Optimization vs innovation as a Product Designer

October 1, 2021
 Min Read

UX Almusal Episode 2 Recap

Episode 2 of UX Almusal talks about optimization versus innovation — how they are different, as well as when and how each is used. It also shares tips on how companies can spur innovation.

Here are 5 lessons from Episode 2:

⚙️ Lesson 1: Optimization relies on data and tests to determine the best design. It asks the question: What will bring value to the current business model? 

Product companies optimize by using data as feedback for iterating on and deciding upon the best design to use. They use tools like Full Story, Lookback, Optimizely, and UserZoom to qualitatively and quantitatively measure how users respond to a particular feature. Using data gathered from these tools, they tweak the product or feature to improve certain metrics. 

How are these metrics chosen in the first place? It’s up to the company to decide. Ideally, they’re those that fit the company’s business model or goals. For example, if a business gives out loans to small businesses, aside from tracking the usual metrics like acquisition, activation, revenue, and referral, it’s important to track repayments as well. And that’s because customers have to pay back their loans.

🏔️ Lesson 2: Innovation is doing something that hasn’t been done yet. It asks the question: Do we have the best possible model in the first place? 

Sometimes, designs couldn’t be further optimized — they have hit the local maximum. The local maximum is a point where you can’t get more out of the design, no matter how many tweaks you make. When this happens, it’s time to try something that hasn’t been done before. It’s time to innovate. Think of it as hitting the ceiling. Once you’ve hit the ceiling, there’s barely enough room for you to grow. So what do you do? You expand the ceiling.

Innovation also means going for the blue ocean instead of the red ocean. Instead of going into a space saturated with competitors, why not go for a space with less competition but with more opportunity? Why settle for a place where you can grow incrementally when you can choose a place that lets you grow exponentially? 

If you just started your business, you’d want to create a new category instead of building another localized version of an established product. That way, you’d have the advantage of a first-mover. Successful companies like Airbnb have thrived off being a first-mover. They’re one of the first to create a marketplace for people to rent homes while other companies only followed suit.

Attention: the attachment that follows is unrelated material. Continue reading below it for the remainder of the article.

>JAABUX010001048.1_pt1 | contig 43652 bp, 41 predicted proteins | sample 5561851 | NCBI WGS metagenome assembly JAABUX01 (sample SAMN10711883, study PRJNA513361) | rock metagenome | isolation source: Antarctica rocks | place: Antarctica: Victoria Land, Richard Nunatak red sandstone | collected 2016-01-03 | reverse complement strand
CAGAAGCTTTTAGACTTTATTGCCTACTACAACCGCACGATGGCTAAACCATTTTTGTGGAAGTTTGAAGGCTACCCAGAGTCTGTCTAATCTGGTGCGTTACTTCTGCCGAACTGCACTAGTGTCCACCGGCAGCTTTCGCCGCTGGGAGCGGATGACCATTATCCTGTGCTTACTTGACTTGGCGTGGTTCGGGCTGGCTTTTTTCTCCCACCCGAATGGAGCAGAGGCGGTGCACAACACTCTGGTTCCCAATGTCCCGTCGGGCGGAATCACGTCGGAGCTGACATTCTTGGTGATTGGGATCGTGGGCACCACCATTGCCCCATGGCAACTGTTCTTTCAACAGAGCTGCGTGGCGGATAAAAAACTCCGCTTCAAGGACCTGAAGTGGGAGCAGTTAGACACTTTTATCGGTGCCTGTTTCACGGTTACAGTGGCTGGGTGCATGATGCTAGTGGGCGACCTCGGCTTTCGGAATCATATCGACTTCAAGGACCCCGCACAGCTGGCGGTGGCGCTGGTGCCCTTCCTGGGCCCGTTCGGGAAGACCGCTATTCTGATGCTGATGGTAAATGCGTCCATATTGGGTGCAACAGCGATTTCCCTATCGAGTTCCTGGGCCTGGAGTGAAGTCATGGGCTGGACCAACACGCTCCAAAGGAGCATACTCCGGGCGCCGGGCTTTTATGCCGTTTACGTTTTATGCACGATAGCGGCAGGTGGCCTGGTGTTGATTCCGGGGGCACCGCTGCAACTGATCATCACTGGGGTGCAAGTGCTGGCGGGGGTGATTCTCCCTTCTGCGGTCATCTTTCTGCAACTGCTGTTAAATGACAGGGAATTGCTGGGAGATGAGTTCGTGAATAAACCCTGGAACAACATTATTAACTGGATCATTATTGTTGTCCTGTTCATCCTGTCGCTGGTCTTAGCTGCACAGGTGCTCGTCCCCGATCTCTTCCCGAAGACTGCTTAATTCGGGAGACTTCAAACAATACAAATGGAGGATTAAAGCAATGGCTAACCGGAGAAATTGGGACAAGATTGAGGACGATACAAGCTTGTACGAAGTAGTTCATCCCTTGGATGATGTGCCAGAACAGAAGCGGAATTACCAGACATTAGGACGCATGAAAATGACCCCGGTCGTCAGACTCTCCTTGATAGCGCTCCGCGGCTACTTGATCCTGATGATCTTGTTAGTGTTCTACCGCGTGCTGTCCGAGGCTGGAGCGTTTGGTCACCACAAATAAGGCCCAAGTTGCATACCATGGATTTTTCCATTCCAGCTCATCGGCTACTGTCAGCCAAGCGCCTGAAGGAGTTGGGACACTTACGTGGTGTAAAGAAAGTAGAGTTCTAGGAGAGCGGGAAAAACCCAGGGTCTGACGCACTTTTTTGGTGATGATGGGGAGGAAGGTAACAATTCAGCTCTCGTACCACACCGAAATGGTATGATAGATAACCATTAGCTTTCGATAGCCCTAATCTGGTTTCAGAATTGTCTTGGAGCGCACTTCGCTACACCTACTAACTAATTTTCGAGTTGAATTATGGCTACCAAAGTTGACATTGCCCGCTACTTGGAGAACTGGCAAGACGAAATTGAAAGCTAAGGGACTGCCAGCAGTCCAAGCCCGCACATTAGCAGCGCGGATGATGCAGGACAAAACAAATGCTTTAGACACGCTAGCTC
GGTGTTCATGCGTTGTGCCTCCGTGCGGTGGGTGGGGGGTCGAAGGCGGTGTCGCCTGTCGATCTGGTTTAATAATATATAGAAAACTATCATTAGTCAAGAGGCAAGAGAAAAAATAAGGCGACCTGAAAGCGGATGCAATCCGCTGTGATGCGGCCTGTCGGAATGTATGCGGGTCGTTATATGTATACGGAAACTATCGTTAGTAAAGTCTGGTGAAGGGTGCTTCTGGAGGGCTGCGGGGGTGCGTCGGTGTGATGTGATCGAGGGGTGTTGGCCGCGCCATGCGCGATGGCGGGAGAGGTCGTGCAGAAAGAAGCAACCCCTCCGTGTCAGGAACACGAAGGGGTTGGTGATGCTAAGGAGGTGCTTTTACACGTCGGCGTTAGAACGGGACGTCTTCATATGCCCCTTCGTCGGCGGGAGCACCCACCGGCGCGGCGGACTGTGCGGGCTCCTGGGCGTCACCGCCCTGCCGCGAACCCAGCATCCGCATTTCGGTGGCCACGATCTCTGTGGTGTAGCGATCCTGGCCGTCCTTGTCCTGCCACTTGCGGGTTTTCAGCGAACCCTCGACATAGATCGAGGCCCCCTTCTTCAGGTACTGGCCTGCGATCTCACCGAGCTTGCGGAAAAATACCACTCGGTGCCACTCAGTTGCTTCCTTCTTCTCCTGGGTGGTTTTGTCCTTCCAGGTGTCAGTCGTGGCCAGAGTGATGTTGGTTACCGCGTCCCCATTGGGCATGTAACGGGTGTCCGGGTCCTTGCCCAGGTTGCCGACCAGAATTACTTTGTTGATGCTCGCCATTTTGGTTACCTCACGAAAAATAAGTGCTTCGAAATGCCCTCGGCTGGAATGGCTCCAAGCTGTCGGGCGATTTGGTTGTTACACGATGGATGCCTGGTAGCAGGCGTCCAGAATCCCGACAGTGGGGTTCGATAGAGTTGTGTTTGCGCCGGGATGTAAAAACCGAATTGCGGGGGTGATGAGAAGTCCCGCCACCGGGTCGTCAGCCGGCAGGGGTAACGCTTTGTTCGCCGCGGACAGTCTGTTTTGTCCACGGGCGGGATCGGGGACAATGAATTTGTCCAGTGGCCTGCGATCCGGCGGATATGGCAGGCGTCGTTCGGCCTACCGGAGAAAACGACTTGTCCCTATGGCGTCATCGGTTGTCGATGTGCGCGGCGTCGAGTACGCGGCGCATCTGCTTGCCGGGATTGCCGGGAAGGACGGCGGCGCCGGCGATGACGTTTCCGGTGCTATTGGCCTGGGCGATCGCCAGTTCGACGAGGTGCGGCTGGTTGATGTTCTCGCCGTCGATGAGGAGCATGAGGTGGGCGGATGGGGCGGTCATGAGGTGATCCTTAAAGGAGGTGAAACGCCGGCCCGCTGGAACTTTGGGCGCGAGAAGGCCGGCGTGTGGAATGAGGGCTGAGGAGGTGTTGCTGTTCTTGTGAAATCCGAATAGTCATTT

👫 Lesson 3: Innovation isn’t limited to doing something completely new. 

While it’s exciting to go after a new untapped market, you could also go after a place where people haven’t focused too much on. That’s why innovation isn’t limited to doing something completely new. Rather, there are many paths to innovation. Innovation could mean that you’ve optimized so much that opportunities come your way because of the specific path you’re on, and nobody else can go after that. 

🕵️ Lesson 4: Anyone can innovate for as long as he or she recognizes an opportunity.

Anyone can innovate for as long as he or she recognizes an opportunity, which is usually in the form of a changing market, a weak link in the process or a flow that’s fundamentally broken. Innovation also arises when problems from various disciplines mix together. For example, when designers hand off their designs to developers, the final design doesn’t always look exactly like the original. This creates extra rounds of back-and-forth among designers and developers. The rise of no-code software like Webflow tackles this opportunity — the opportunity of designing and developing a website at the same time. 

It’s also safe to say that the best people who should innovate are those closest or deepest to the problem, because they have context on how much they’ve done before and how much they haven’t done yet.   

🏢 Lesson 5: Companies can embrace innovation, and there are ways to achieve that.

Companies can embrace innovation by abandoning processes that are unnecessary for innovation, including siloed thinking or not having inter-department conversations. It’s highly encouraged to invite people, even if they don’t know what you’re doing because they might see something you haven’t focused on. 

Another tip on how companies can embrace innovation is creating an organization structure that rewards innovation. Rather than framing innovation as a one-time project or an ad hoc activity, innovation must be embedded into the company for it to work.

Lastly, to embrace innovation, companies need to plan when innovations are needed to be taken advantage of. It’s more of having a roadmap of what the company should do, and the roadmap should be informed not by your own intuition or your team’s objectives but by many different sources. 

About UX Almusal

Listen in on discussions about UX, product design, and life from two hungry designers cooking their way to make sense of a messy design world.

Conversations over breakfast may include — product design breakdowns, building design organizations, self-improvement as a designer, and stuff you probably should listen in on if you want to level up as a designer.

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